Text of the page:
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5 Ways to Strengthen Your Team

Weathered wooden planks of platform in park, close-up from above

Improve your team by investing time and energy into these elements of effective teams

Teams matter more than ever these days.

Why? Good, even great teamwork is a valued commodity, but it doesn’t happen naturally and without hard work. Especially in the “new normal” – decentralized, flatter organizations – teams may have the benefit of greater collaboration, but may also be pulled in multiple directions. The key to success? Build and maintain high-performing teams.

Before you can build a high performing team, it might help to think about “who” is on your team.

  • Do you have a mix of virtual/remote members or in one location?
  • What is the degree of experience of members?
  • What is the percentage of new versus tenured team members?

Research proves that regardless of industry, tenure, or size, effective teams demonstrate certain common characteristics. For example, they deliver excellent results, demonstrate commitment, and have a high level of trust.

To get started building those strengths on your team, here are some basic steps to work toward:

  • Provide each team member the opportunity to grow personally and professionally.

Just like one size doesn’t fit all, each team member has a diversity of experience and expertise that should be identified and nurtured. Giving team members the opportunity to learn and grow acknowledges the changing nature of work and changes in technology or new discoveries. It also allows them to grow in their role and prepare for future roles. In a 2019 study of over 1000 learners, the majority of respondents saw a clear line between the company’s investment in them and their ability to grow the organization.*

  • Help them commit to a shared goal or vision.
Commitment doesn’t happen automatically – it can be a challenge for managers to engender trust amongst team members if they themselves don’t understand the vision. The first step is to ensure you are communicating the vision and garnering buy in by showing them their role in accomplishing that.
  • Respect what they bring to the team – even if you don’t agree with them 100% of the time.
Remember the value of outsight and ensure you are giving everyone a chance to ask questions, air doubts, question outcomes, and provide their insights and opinions. It can feel very uncomfortable to ask for feedback and not hear the answer you might like. Brushing up on your empathy, listening skills, and questioning skills will help team members feel confident bringing you their opinions – whether they can be implemented or not.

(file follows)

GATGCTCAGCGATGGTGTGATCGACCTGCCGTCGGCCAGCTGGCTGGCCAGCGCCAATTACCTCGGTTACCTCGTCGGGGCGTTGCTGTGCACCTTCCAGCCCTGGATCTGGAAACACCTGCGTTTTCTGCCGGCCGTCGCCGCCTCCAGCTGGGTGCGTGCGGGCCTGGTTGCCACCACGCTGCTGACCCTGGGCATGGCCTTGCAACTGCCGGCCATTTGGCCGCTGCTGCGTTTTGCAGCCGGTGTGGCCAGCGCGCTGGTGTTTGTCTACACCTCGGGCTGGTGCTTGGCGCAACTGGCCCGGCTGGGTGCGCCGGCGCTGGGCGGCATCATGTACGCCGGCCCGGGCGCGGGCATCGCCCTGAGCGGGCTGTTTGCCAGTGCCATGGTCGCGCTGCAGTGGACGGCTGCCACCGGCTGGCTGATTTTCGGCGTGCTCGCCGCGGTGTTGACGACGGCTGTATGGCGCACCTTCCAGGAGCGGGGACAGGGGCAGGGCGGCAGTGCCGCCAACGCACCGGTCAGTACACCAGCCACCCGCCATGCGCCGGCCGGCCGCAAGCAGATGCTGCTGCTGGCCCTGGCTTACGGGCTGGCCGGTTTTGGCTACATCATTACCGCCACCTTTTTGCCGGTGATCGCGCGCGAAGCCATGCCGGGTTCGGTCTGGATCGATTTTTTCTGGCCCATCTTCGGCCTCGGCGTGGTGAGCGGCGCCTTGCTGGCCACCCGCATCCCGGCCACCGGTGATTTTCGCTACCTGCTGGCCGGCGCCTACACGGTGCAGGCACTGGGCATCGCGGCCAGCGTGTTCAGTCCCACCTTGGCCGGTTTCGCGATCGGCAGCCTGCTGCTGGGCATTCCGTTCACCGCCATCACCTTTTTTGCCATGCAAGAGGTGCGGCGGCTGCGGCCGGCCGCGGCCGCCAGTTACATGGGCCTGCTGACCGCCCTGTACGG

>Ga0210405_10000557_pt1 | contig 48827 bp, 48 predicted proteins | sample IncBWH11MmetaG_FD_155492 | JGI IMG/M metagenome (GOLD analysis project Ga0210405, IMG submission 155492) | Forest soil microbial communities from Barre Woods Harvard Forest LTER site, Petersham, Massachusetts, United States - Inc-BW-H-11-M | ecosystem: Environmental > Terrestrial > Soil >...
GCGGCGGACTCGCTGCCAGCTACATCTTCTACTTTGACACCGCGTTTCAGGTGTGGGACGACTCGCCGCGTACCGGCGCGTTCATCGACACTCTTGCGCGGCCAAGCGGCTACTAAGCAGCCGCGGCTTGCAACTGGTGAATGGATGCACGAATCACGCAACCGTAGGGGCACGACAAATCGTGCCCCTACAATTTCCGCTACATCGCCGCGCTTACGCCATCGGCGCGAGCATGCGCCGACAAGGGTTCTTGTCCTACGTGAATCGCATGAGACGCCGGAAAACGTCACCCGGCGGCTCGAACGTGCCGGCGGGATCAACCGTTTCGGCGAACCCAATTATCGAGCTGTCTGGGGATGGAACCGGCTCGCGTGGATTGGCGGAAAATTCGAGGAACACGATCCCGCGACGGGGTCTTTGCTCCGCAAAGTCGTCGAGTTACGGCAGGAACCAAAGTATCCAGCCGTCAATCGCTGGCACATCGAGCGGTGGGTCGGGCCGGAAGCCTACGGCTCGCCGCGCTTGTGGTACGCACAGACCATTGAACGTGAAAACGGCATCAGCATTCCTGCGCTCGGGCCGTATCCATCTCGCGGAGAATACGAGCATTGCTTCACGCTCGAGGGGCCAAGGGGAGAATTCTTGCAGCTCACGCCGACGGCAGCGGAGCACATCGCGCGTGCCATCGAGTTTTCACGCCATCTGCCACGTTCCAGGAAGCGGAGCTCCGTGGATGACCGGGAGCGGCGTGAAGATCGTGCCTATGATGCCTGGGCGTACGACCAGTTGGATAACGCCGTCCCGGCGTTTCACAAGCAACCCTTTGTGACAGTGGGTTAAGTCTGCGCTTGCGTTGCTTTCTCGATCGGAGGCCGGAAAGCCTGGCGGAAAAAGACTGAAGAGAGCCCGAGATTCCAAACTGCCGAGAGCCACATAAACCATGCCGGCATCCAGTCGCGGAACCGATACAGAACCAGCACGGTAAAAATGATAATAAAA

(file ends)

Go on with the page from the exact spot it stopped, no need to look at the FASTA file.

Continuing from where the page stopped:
• Promote and recognize that teams are interdependent on each other.
Set out to discover that “secret superpower” that each and every one of your team members has. In order to capitalize on the strengths of the cumulative team, think about how they can even further improve that strength by relying on one another, and working together. Don’t fall into the trap of thinking of someone as the “negative Nancy” if they don’t always jump onboard, or that the “Cheerleader” is always in the right. Seek out the different opinions on your teams, give everyone equal air time, and thank them for their insight – they just might uncover something everyone else overlooked.
  • Make sure they see themselves as being in it together.
Holding each other accountable can be one of the most uncomfortable aspects of working on a team. Set an example by doing what you say you will do and making sure you promote that, as a team, and acknowledge that when something doesn’t happen the right way – ask what we can learn from the situation.


Building trust on a team and committing to the above tips won’t happen automatically, but working toward them, step by step, will create a foundation to work from.

It might also help to commit to knowing what styles or preferences your individual team members bring to the workplace. A tool like Everything DiSC®, or a team training program, such as The Five Behaviors™ can both lay a foundation and give a clearer roadmap or path to strengthening teams and identifying the behaviors of cohesive teams. 

*State of High-Stakes Learning, 2019 Survey Results, Intrepid

The Five Behaviors: Team Development

Lauren Parkhill

Lauren Parkhill leads the marketing team in creating creative content that helps organizations develop their leaders and teams.